Extractive Metallurgy of Rare Earths by C.K. Gupta, N. Krishnamurthy

By C.K. Gupta, N. Krishnamurthy

Gupta and Krishnamurthy survey the medical and engineering literature to supply an summary of present practices for extracting infrequent earths and getting ready their derivatives for particular purposes. They determine the positioning, caliber, and volume of the world's infrequent earth assets and current an in depth account of classical and glossy extraction equipment. Chemical and electrochemical aid equipment also are coated, in addition to steel refining strategies. The authors are affiliated with the Bhabha Atomic study heart in Mumbai, India.

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Early samples of lanthanum metal were prepared by fused salt electrolysis using graphite electrodes, and melting point determinations using these samples, usually contaminated with carbon, led to the eutectic being reported as the pure metal’s melting point. The availability of relatively large amounts of metallothermically prepared pure rare earth metals in the 1950s led to more accurate determination of their melting points. Melting point determined by thermal analysis using a refractory metal crucible also needs to be checked for the possibility of eutectic being reported as the melting point.

Certain lanthanum-based ceramic compositions are, however, important superconducting materials. 5 Magnetic Properties The 4f electrons determine the magnetic behavior of the rare earth metals. In the completed 4f subshell, the magnetic effects of different electrons cancel each other out, but in the incomplete 4f subshell, they do not. All rare earth metals, except scandium, yttrium, lanthanum, ytterbium, and lutetium are strongly paramagnetic. On cooling many of them become antiferromagnetic, and on cooling further a number of these elements become ferromagnetic.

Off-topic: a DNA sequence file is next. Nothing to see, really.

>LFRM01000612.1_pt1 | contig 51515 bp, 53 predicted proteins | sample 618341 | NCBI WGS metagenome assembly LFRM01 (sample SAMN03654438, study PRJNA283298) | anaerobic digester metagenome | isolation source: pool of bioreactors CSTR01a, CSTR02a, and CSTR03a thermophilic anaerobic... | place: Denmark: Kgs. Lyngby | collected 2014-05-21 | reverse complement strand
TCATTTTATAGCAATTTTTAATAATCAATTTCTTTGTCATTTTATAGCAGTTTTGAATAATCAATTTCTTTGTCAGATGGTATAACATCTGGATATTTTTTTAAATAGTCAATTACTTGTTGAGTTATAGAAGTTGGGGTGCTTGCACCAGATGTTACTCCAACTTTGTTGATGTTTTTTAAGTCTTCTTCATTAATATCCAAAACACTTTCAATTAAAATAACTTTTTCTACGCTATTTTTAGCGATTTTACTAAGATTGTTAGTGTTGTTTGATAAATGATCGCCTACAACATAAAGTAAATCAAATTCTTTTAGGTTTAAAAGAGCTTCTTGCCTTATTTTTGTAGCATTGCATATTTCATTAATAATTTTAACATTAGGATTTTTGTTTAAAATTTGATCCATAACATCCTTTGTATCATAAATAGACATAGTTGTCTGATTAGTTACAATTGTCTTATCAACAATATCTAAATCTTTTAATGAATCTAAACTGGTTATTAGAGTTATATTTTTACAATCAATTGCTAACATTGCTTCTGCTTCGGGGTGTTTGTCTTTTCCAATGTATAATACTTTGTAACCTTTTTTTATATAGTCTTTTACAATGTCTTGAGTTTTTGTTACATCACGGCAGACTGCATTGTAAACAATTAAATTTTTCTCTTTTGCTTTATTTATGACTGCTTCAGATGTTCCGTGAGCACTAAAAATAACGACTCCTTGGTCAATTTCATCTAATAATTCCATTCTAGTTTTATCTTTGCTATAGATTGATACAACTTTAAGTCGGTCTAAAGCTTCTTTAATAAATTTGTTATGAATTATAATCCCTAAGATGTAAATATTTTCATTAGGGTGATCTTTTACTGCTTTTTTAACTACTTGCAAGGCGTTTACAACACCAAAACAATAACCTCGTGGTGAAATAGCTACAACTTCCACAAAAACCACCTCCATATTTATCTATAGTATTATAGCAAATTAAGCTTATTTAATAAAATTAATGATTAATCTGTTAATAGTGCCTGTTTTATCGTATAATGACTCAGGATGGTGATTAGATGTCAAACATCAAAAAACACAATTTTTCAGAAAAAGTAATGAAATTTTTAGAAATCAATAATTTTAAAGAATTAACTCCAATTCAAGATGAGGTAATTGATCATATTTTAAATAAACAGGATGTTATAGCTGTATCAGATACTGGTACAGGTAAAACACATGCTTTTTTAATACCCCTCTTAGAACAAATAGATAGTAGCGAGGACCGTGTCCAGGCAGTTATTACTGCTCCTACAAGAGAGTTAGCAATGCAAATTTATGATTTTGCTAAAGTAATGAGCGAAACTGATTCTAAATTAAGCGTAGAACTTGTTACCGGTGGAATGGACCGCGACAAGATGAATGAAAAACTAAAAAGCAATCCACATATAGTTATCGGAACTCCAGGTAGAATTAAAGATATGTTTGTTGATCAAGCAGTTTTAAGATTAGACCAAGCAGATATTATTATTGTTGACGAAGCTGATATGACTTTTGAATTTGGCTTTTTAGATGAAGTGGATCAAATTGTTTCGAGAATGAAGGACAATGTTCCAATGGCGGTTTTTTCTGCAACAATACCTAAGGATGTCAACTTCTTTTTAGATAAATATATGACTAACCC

Unlike most rare earths it lacks a magnetic moment. It also has the smallest metallic radius of any rare earth. It is perhaps the least naturally abundant of the lanthanides. It is the ideal host for x-ray phosphors because it produces the densest known white material, lutetium tantalate (LuTaO4). It is utilized as a dopant in matching lattice parameters of certain substrate garnet crystals, such as indium-gallium-garnet (IGG) crystals due to its lack of a magnetic moment. Yttrium has the highest thermodynamic affinity for oxygen of any element; this characteristic is the basis for many of its applications.

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